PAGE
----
23 October 2019
Soil nutrient management

A workshop with Mark Measures

21 November 2019
Agroforestry event in Melton Mowbray

A Win Win for Farm productivity and the Environment

28 September 2019
Finding from LIVESEED farmers survey available

What is encouraging or discouraging farmers to use organic seed in the organic supply chains?

27 September 2019
Will Brexit see GM safeguards dead in the ditch?

No place for GM in organic food and farming

21 March 2019
In adversity, what are farmers doing to be more resilient?

Opportunities, barriers and constraints in organic techniques helping to improve the sustainability of conventional farming


Full project title:

Innovative and sustainable intensification of integrated food and non-food systems to develop climate-resilient agro-ecosystems in Europe



Contract period:

1 March 2016 to 31 March 2019

Project webpage:


Main funder:


Contact staff at ORC:

Dr. Jo Smith

Other staff involved:

Sally Westaway, Laurence Smith, Samantha Mullender, Kevin Waldie

Project aims

Integrated food and non-food systems (IFNS) are systems in which trees, crops and livestock components are integrated in different ways at different scales (plot-field-farm) and include traditional and innovative agroforestry. The specific objectives were to:

  • assess resource use efficiency and design innovative and cost-effective IFNS for optimum productivity;
  • develop sustainability metrics to assess agronomic productivity and environmental performance and
  • valorization of the woody components, residual waste and co-products into high value bio-energy carriers and bio-products.

To achieve the objectives, SustainFARM adopted an innovative case-study approach, whereby locally relevant IFNS are already identified, to work in close collaboration with the local end-users of the technology such as farmers, advisory services and policy makers. By involving the end-users and other stakeholders from the start of the project activity, we co-generated technology, relevant at the local scale to address productivity issues and enhance valorisation of the unused, residual and co-products. ORC focused on three case study farms; the traditional hedgerows and innovative silvopastoral systems on Elm Farm, Newbury, the traditional hedgerows and innovative silvoarable systems at Wakelyns Agroforestry, Suffolk, and a trial of ramial chipped wood (RCW) from hedgerows as a soil improver on an organic vegetable farm in Berkshire.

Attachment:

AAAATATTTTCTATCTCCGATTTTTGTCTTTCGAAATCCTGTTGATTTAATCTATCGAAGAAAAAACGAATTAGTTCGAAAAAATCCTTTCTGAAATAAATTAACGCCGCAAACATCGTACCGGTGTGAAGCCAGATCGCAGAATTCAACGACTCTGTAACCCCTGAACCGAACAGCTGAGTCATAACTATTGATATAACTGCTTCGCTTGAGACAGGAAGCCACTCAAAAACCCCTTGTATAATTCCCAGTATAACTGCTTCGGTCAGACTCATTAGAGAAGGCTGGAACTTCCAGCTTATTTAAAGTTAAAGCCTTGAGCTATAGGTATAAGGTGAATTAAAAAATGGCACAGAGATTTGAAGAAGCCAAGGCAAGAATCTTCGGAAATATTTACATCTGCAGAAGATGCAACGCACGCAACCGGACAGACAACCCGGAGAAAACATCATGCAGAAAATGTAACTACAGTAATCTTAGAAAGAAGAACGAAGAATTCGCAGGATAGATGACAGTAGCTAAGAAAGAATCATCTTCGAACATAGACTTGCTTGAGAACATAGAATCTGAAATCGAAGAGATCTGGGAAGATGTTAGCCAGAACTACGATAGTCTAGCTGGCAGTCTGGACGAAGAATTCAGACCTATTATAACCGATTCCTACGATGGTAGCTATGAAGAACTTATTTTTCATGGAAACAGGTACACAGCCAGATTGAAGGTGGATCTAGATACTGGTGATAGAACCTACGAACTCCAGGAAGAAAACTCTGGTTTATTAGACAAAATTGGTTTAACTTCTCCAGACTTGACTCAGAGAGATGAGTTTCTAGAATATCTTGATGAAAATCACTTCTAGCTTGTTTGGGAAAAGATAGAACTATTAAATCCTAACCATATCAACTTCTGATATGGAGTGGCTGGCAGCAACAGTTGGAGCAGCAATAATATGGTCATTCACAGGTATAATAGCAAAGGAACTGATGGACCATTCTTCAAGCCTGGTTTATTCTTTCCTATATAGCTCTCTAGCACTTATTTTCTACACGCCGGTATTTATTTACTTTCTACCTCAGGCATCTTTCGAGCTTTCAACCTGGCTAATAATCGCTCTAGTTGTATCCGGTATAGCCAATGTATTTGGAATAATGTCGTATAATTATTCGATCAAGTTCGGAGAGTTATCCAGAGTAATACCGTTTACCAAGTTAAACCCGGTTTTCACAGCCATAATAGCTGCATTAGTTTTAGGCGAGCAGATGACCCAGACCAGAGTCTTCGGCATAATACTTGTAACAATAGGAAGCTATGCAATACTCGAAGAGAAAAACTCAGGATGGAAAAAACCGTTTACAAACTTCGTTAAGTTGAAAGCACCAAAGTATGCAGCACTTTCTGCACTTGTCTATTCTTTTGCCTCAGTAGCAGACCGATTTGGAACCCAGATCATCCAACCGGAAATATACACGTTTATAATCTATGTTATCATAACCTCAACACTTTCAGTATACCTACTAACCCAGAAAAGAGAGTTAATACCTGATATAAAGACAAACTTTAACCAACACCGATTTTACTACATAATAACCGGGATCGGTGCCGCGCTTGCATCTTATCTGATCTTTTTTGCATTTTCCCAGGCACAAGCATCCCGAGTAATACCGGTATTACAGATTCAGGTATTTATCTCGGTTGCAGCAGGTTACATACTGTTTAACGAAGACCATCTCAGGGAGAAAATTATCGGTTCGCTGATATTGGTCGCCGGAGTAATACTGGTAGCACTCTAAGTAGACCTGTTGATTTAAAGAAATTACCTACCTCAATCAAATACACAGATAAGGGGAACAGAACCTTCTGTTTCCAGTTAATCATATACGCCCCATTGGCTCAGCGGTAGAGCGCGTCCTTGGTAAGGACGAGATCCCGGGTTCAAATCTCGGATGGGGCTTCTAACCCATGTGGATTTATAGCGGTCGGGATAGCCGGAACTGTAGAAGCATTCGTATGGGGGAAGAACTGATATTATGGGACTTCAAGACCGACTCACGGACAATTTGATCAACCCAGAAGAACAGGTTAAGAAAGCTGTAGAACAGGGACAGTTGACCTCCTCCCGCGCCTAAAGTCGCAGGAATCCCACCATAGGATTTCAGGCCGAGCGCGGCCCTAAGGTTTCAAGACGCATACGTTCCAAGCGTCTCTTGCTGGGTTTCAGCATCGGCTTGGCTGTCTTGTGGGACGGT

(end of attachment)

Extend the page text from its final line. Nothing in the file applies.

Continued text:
SustainFARM investigated the economic and environmental performance of a range of locally relevant IFNS across several agri-climatic zones of Europe and design innovative IFNS systems, which are resilient and climate-smart. To improve the cost-effectiveness, different means of valorising the residual and co-products (woody components and residual wet olive cake etc.) and for multiple uses (bedding material, compost, bioenergy etc.) was demonstrated at facilities in UK and Italy and the knowledge generated shared through the stakeholder platforms. Value chains and life cycle analysis of the new bio-products (torrified pellets, bio-energy and food supplements etc.) was carried out to assess the environmental footprint of the valorisation processes.

To promote the adoption of IFNS in Europe, SustainFARM communicated and disseminated through stakeholder-oriented media and tools to facilitate knowledge exchange, based on the scientific and practical agronomic knowledge generated in the project and the needs of the various stakeholder groups.

The results are:

  • assessment of locally relevant IFNS;
  • innovative means for maximum value addition of woody components and residual waste and co-products and
  • Sustainability assessment tool for informed decision making by farmers and advisory services.

ORC's role

ORC led work to develop a list of agronomic, environmental and economic indicators to evaluate the sustainability of IFNS. We contributed to the network of IFNS study sites and provided data on the following IFNS systems: a) traditional boundary hedgerows with livestock; b) an innovative alley cropping silvopastoral system with short rotation coppice and livestock; c) traditional boundary hedgerows with arable and vegetable crops and d) an innovative alley cropping silvoarable system with SRC and arable and vegetable crops. In addition, ORC also coordinated the formation of the stakeholder platforms linked to each study site.

Key achievements



ORC hosted a workshop in May 2016 to investigate ways to increase the value and quality of material coming from boundary hedges - for use as a fuel, as well as other uses or products such as compost, livestock bedding and tree fodder. Read the write-up in ORC Bulletin 120 here

A workshop based around the journey from ‘Tree to Heat’ was held at Wakelyns Agroforestry in January 2017. Read reports and see videos here

Current progress highlights

Follow us on Youtube and Flickr

Project leader and partners

  • Co-ordinator: Prof John Porter and Dr Bhim Bahadur Ghaley, University of Copenhagen
  • Department of Geography, Philipps-University Marburg (PUM), Germany
  • Universidad de Cordoba (UCO), Spain
  • University of Agricultural Sciences and Veterinary Medicine Cluj-Napoca (UASVM), Romania
  • National Research Council (CNR), Italy
  • Institute of Soil Science and Plant Cultivation - State Research Institute (IUNG-PIB), Poland

Previous relevant work


All sources of funding

FACCE SURPLUS Sustainable and Resilient Agriculture for Food and Non-Food Systems ERA-NET, funded in the UK by Defra.